I don’t know and never learned exactly what brought it on, but I do recall some conversations with her when she seemed to imply that she was very dissatisfied with and unfulfilled by my stepfather as a lover. My mother was refined; my stepfather was crude. But who could know what really went on between them? Nevertheless, whatever may have precipitated it, it was a long downward slide for her. I remember encouraging my mother to leave my stepfather – I knew she had other suitors – but she could never gather up the courage.  Maybe she was intimidated by Ray; maybe she was just too insecure and weak. But she had made her bed, so to speak, and she was destined never to leave it.

I was always close to her; we had a special bond between us. I was the repository of some of her dark secrets, but for all that, my mother remained opaque to me, a mystery to the end. Nevertheless, through my emotional intimacy with her, I learned to be sensitive to women and their sorrows. This was perhaps her greatest, if inadvertent, gift to me.  

My Other Mother

I grew up with two fathers (one mostly absent) and two mothers (my own often sleeping or otherwise indisposed). In many ways, my “real” mother was my mother’s older sister (and her protector), Mary. My mother and she were extremely close and they lived together during my early life. It was Mary, as I recall, who did most of the cooking; it was Mary who said “sit up straight, Kenny;” it was Mary who was always painfully cleaning out my ears. It was Mary who raised me; Mary to whose house and piano I escaped to when I was older and wanted to avoid my stepfather; it was Mary who shooed people away when I needed to find a quiet place to study. It was always Mary to whom I felt closest of all my relatives, who was my very favorite, and to whose house I would always first go when, as an adult, I would return to California.  

As I was told when I was older, when I was a child, I was often mistaken for Mary’s child since my mother was a brunette and I was then blond.  In many ways, I was her child.  She often told me, too, that I was her favorite (at least among my cohort of cousins, though of course her son, Cliff, came first).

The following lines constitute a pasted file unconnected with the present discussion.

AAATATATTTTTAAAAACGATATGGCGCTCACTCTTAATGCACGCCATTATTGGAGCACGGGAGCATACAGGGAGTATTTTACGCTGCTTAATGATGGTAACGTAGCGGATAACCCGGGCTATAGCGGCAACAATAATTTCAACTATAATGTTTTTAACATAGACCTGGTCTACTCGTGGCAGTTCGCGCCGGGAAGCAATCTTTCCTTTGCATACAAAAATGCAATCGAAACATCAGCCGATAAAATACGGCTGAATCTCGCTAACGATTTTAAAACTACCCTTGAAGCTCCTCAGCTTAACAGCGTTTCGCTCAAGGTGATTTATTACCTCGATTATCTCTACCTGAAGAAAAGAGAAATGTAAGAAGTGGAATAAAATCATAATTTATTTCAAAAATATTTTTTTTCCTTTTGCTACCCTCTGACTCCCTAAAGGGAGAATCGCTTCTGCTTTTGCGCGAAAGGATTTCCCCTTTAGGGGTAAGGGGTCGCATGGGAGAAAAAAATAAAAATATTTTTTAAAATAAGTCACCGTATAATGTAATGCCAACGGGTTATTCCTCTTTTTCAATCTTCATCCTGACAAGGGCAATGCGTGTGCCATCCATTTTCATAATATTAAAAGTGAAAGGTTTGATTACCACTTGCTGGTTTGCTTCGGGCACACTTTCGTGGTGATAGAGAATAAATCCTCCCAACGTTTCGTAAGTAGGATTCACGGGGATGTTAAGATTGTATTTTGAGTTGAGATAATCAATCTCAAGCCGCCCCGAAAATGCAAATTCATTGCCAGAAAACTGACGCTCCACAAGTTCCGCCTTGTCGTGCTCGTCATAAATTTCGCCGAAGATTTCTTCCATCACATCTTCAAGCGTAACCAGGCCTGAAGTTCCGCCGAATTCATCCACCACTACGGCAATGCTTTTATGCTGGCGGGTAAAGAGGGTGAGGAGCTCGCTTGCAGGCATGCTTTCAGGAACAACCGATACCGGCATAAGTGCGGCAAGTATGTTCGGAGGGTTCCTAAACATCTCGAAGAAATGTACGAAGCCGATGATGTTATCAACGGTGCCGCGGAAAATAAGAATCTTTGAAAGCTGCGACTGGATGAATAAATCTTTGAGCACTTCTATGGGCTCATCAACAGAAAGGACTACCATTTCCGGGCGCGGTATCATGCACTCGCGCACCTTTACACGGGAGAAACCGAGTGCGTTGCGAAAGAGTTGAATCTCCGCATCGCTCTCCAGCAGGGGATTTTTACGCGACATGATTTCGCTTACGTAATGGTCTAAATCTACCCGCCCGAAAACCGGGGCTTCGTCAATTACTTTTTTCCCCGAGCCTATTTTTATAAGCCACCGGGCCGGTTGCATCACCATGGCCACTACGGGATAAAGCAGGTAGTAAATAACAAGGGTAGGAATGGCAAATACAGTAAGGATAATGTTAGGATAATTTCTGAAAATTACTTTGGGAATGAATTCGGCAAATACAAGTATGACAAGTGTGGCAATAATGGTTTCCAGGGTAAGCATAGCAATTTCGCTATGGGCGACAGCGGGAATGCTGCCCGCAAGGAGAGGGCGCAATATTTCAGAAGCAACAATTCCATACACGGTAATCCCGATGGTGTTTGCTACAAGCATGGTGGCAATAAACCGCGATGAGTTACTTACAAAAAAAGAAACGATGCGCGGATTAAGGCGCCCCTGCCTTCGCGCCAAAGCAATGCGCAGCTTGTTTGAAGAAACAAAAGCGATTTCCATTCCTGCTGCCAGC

When she died in 1990 at the age of 80 – the first of her sisters to go – a vital part of myself went with her.  I cannot say enough about how much I loved her and how important she was to me all my life.

Kenny As A Kid

Kenny, the Window-Gazer

Although all my earliest memories are of my father, I was always close to my mother, Ro. I suppose she was my original imago of a beautiful woman, the kind that would always attract me in later life (but then I am a man like most others, at least in that respect). Here she is in her late twenties as she went shopping in downtown Oakland. I seem to be window-gazing, but with my poor vision, still undiagnosed and uncorrected, it is problematic what I could see. Perhaps holding my mother’s hand was enough. Later in life, there were plenty of occasions when I had to hold hers.  

Kenny, the Young Patriot

At the beginning and throughout World War II, everyone was a patriot. People planted “victory gardens,” little boys like me collected “tinfoil, everyone was supposed to buy War Bonds and swell with pride when listening to Kate Smith sing “God Bless America.”

Here I am doing my flag-waving best to support our troops, looking mighty fine in my little suit at the edge of Lake Merritt in Oakland.

Ken As A Youth

My First Honeymoon

My mother got remarried in 1946 when I was ten.  I remember attending the ceremony, complete with a hoopah, and afterward my new stepfather, Ray, and my mother went off on their honeymoon – with me in tow.  Heaven knows why they took me along, but we traveled by car up to the Sonora area of California, where my grandfather (my mother’s father) then lived, and stayed in a little cluster of shacks, as they seemed to me then, called Hoyt House.  

We obviously spent some time at the nearby Stanislaus River, as my mother noted on this photograph.  When I was a kid in grammar school, I was on the chubby side, at least as I recall, but clearly by the time I had reached ten and half, I had grown quite slender and had already taken up my drinking life with soda pop.

First Love